This type of ownership is very much like living in an apartment with the benefits of ownership. You hold the title to the unit in which you live and have a joint ownership (with all other owners) to the common areas such as parking garage and lots, halls, fitness rooms, community rooms and the like. You will also jointly own the land upon which the building sits. Townhomes are similar to condominiums in ownership except that the owner also holds title to the land. The term townhome usually refers to a multi-story structure with at least one common wall. However, the term is loosely used in real estate and can refer to a single level dwelling. For both of these housing types mortgages may be secured and real estate taxes are assessed. Whenever common areas are shared which require maintenance, there will be a monthly assessment or dues collected by the governing association to cover the costs. This association will generally be governed by written documents (the "declaration," "by-laws" and "rules and regulations") administered by an elected board of directors. Ask about pet restrictions, subletting policies, noise restrictions, restrictions on improvements, and insure that you receive a copy of the documents for your review. Depending on the quality and quantity of the common areas, assessments may be substantial and should be considered in any purchase. Assessments may add dramatically to the monthly cost of housing. Depending on the age of the building you should ask for an assessment history, what plans may exist for major projects (e.g., roof or driveway work) and how much money the association has in its reserve fund. Also, most condominiums and townhomes qualify for reverse mortgages.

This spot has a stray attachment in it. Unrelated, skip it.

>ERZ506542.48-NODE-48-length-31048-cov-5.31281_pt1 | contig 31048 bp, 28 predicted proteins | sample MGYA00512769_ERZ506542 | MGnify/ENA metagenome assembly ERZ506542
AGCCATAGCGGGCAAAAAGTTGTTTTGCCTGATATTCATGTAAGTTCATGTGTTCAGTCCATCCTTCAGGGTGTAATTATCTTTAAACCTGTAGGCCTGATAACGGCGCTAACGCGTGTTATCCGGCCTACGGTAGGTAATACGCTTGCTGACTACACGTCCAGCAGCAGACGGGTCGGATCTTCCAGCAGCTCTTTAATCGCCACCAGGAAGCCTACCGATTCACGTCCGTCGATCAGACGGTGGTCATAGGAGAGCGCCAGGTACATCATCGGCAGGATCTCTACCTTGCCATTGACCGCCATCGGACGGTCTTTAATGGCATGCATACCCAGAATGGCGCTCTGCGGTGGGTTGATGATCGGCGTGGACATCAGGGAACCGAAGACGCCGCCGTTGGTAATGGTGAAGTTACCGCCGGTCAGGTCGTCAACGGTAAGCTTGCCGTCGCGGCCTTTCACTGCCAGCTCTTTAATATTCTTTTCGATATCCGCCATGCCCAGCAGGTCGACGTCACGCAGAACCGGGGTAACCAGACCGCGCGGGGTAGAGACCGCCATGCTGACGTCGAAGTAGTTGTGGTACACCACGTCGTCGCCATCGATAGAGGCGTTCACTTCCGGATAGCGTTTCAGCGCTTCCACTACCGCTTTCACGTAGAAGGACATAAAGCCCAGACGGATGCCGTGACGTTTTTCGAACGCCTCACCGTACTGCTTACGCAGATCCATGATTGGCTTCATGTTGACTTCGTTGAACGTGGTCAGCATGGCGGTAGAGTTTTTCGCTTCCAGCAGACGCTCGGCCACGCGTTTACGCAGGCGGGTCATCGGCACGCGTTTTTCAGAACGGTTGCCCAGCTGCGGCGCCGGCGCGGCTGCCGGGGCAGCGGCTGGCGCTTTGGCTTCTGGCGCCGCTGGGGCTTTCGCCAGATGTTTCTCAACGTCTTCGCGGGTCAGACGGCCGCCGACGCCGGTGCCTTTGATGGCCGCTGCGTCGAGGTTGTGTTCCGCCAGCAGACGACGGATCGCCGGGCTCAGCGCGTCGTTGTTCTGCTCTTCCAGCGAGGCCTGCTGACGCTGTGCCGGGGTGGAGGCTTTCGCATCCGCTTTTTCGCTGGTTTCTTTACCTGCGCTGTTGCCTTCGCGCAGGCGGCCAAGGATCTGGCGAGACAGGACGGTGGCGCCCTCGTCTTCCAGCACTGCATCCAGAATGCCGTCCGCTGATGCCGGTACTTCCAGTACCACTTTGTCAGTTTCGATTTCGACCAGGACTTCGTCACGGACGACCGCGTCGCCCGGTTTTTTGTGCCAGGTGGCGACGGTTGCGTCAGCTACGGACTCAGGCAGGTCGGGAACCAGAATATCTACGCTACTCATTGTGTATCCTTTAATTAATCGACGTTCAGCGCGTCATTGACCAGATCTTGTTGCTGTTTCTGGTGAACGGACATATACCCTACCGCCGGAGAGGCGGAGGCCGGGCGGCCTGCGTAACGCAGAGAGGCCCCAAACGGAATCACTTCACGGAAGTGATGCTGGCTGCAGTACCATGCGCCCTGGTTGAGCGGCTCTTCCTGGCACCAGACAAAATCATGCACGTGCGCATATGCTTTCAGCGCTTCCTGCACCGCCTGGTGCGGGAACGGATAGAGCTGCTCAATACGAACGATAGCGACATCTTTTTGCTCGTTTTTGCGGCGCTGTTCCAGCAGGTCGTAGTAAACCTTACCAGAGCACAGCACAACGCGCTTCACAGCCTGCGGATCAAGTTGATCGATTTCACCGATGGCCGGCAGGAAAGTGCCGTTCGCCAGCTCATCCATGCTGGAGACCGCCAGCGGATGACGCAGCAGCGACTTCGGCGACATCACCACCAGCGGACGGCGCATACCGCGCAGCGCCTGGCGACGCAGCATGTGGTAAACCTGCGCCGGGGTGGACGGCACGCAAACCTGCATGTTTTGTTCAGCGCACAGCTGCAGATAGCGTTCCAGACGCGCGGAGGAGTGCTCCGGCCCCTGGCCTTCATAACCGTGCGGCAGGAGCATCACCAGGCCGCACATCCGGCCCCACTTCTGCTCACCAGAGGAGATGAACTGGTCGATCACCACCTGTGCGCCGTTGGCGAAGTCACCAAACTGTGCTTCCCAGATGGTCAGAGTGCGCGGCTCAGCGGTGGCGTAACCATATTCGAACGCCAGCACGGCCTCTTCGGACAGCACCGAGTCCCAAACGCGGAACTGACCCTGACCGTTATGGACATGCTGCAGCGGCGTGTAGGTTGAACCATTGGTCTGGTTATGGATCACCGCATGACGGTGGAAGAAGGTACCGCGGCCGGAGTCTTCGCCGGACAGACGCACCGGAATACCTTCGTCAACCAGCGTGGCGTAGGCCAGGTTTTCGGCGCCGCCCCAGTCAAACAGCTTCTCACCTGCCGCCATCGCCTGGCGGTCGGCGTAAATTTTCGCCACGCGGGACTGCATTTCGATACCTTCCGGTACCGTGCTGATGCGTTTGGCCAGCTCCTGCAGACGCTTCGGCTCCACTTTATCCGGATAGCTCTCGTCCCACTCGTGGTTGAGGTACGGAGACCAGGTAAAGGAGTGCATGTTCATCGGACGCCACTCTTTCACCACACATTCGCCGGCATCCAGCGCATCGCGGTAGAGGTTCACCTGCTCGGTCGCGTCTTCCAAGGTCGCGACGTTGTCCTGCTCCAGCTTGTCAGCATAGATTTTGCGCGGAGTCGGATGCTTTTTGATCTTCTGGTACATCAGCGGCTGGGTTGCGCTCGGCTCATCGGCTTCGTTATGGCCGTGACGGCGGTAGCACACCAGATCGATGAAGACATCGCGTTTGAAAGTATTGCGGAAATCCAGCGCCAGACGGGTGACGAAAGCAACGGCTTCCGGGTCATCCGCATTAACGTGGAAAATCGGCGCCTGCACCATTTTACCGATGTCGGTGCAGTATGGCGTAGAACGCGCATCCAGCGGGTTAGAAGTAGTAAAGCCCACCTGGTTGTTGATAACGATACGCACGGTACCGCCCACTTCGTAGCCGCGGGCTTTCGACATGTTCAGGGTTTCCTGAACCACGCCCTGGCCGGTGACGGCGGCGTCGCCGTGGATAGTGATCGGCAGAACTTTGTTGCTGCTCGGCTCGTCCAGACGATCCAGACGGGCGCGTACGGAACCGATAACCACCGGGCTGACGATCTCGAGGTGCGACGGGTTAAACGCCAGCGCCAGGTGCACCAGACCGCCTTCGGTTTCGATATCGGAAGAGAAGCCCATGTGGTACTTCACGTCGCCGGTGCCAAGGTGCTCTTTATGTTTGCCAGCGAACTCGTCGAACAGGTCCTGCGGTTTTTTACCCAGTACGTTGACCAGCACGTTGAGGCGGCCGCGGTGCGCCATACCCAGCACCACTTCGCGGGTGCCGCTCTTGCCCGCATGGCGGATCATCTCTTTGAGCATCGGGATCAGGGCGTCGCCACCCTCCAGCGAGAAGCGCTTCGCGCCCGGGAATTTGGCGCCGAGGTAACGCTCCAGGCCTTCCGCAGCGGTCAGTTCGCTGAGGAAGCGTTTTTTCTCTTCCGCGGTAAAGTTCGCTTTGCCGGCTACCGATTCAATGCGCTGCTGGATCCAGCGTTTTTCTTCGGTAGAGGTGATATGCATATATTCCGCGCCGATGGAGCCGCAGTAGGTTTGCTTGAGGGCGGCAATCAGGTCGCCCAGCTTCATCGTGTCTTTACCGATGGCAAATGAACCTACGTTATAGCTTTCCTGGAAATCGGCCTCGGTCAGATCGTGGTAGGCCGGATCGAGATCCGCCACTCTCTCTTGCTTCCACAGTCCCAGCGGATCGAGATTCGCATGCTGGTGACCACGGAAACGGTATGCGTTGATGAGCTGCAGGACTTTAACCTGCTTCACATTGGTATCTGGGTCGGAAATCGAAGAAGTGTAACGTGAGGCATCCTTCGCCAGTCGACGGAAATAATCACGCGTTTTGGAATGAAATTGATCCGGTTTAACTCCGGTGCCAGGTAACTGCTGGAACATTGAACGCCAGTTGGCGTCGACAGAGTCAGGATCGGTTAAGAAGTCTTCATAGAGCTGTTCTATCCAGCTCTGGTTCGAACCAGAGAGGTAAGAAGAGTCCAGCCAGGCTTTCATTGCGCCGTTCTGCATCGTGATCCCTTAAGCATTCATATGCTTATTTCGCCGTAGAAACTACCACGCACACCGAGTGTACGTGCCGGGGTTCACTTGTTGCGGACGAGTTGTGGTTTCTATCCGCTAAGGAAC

Cooperative Ownership

Although this may resemble a condominium is a very different type of ownership. The residents of this type of housing purchase shares in the corporation which owns and operates the property. Ask what the share price is. Most often, the resident will be required to sign an occupancy agreement and pay a one-time membership fee in order to move in. This agreement also commits the resident to pay their portion of the mortgage and maintenance costs. Ask the amount of the underlying mortgage and how much the monthly carrying charges will be. It is important to have a clear understanding of what happens if and when the unit is sold. Some cooperatives permit a “limited equity,” which might be a minimal amount of profit at the time of sale. Because the unit is not owned outright you are only selling your membership and your equity at the time of sale. Ask for a list of sale restrictions and insure that you are provided a set of documents for your review. Most people have lived in single-family homes and apply that experience to any purchase. It is critical that you read the fine print and understand your ownership position before purchase. Although cooperatives have become a more common form of ownership, their financing is done by a select group of lenders. Ask where you can obtain financing before purchase.

 

Hospice Care

This type of care is provided to the terminally ill. Comforting measures and counseling provides social, spiritual and physical support to patients and their families during this particularly difficult period. Hospice care requires a decision by the patient or other authorized decision maker to discontinue what is known as curative medical treatments and replace them with palliative (comfort-providing) care. A physician- authorized document is required to qualify for the Medicare Hospice benefit. The care may be provided in a person’s own home, or in an assisted living or nursing home environment.